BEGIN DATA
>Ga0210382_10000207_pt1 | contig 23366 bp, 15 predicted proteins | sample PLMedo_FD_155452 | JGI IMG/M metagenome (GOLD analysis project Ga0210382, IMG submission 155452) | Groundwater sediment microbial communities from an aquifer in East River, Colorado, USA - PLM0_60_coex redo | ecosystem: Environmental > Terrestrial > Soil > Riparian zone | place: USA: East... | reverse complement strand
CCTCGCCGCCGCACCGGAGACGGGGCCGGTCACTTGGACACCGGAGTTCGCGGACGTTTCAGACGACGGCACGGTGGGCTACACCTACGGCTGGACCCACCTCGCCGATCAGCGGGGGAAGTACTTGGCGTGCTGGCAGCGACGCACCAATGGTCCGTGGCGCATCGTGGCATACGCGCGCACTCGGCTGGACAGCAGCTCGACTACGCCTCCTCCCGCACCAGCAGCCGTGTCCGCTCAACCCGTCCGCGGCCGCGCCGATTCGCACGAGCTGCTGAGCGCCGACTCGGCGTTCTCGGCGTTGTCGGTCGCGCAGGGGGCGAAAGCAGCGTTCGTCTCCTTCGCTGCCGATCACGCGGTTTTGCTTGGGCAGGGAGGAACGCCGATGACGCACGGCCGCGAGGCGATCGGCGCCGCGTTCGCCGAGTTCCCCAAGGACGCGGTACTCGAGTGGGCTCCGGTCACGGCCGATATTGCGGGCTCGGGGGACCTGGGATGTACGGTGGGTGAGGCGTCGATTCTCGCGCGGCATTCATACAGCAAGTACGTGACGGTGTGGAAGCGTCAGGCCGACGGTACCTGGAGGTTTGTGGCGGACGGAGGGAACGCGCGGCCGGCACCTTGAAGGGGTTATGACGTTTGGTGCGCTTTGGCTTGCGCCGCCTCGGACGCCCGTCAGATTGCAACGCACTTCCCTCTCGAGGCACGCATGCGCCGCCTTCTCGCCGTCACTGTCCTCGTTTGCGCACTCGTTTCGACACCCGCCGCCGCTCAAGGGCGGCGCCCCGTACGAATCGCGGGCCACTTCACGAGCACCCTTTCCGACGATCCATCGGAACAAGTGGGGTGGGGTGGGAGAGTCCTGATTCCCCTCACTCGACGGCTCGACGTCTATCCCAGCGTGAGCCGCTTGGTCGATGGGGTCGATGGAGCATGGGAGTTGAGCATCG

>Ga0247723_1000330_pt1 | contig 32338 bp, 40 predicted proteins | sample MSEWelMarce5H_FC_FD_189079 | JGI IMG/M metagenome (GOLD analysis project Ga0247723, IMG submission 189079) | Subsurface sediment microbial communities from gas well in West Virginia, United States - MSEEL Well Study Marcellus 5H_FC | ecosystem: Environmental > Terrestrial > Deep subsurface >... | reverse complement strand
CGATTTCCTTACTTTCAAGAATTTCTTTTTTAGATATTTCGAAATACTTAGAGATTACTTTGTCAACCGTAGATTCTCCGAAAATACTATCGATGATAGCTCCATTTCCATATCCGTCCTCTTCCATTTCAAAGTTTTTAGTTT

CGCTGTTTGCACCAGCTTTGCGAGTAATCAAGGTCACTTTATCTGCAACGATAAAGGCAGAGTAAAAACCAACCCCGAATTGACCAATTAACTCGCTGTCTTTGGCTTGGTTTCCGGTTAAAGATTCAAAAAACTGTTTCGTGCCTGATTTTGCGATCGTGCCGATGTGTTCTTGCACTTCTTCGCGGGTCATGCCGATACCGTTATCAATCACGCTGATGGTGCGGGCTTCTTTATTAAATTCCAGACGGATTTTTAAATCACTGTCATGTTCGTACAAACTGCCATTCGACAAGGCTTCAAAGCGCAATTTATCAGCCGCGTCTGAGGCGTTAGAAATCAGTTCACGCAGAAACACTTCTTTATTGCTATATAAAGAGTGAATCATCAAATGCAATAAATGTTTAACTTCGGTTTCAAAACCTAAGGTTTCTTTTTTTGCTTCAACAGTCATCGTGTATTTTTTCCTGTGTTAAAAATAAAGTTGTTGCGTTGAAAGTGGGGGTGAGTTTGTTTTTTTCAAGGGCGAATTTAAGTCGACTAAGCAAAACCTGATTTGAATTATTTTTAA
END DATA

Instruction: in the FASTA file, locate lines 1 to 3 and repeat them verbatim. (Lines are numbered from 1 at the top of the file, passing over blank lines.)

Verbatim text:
>Ga0210382_10000207_pt1 | contig 23366 bp, 15 predicted proteins | sample PLMedo_FD_155452 | JGI IMG/M metagenome (GOLD analysis project Ga0210382, IMG submission 155452) | Groundwater sediment microbial communities from an aquifer in East River, Colorado, USA - PLM0_60_coex redo | ecosystem: Environmental > Terrestrial > Soil > Riparian zone | place: USA: East... | reverse complement strand
CCTCGCCGCCGCACCGGAGACGGGGCCGGTCACTTGGACACCGGAGTTCGCGGACGTTTCAGACGACGGCACGGTGGGCTACACCTACGGCTGGACCCACCTCGCCGATCAGCGGGGGAAGTACTTGGCGTGCTGGCAGCGACGCACCAATGGTCCGTGGCGCATCGTGGCATACGCGCGCACTCGGCTGGACAGCAGCTCGACTACGCCTCCTCCCGCACCAGCAGCCGTGTCCGCTCAACCCGTCCGCGGCCGCGCCGATTCGCACGAGCTGCTGAGCGCCGACTCGGCGTTCTCGGCGTTGTCGGTCGCGCAGGGGGCGAAAGCAGCGTTCGTCTCCTTCGCTGCCGATCACGCGGTTTTGCTTGGGCAGGGAGGAACGCCGATGACGCACGGCCGCGAGGCGATCGGCGCCGCGTTCGCCGAGTTCCCCAAGGACGCGGTACTCGAGTGGGCTCCGGTCACGGCCGATATTGCGGGCTCGGGGGACCTGGGATGTACGGTGGGTGAGGCGTCGATTCTCGCGCGGCATTCATACAGCAAGTACGTGACGGTGTGGAAGCGTCAGGCCGACGGTACCTGGAGGTTTGTGGCGGACGGAGGGAACGCGCGGCCGGCACCTTGAAGGGGTTATGACGTTTGGTGCGCTTTGGCTTGCGCCGCCTCGGACGCCCGTCAGATTGCAACGCACTTCCCTCTCGAGGCACGCATGCGCCGCCTTCTCGCCGTCACTGTCCTCGTTTGCGCACTCGTTTCGACACCCGCCGCCGCTCAAGGGCGGCGCCCCGTACGAATCGCGGGCCACTTCACGAGCACCCTTTCCGACGATCCATCGGAACAAGTGGGGTGGGGTGGGAGAGTCCTGATTCCCCTCACTCGACGGCTCGACGTCTATCCCAGCGTGAGCCGCTTGGTCGATGGGGTCGATGGAGCATGGGAGTTGAGCATCG

>Ga0247723_1000330_pt1 | contig 32338 bp, 40 predicted proteins | sample MSEWelMarce5H_FC_FD_189079 | JGI IMG/M metagenome (GOLD analysis project Ga0247723, IMG submission 189079) | Subsurface sediment microbial communities from gas well in West Virginia, United States - MSEEL Well Study Marcellus 5H_FC | ecosystem: Environmental > Terrestrial > Deep subsurface >... | reverse complement strand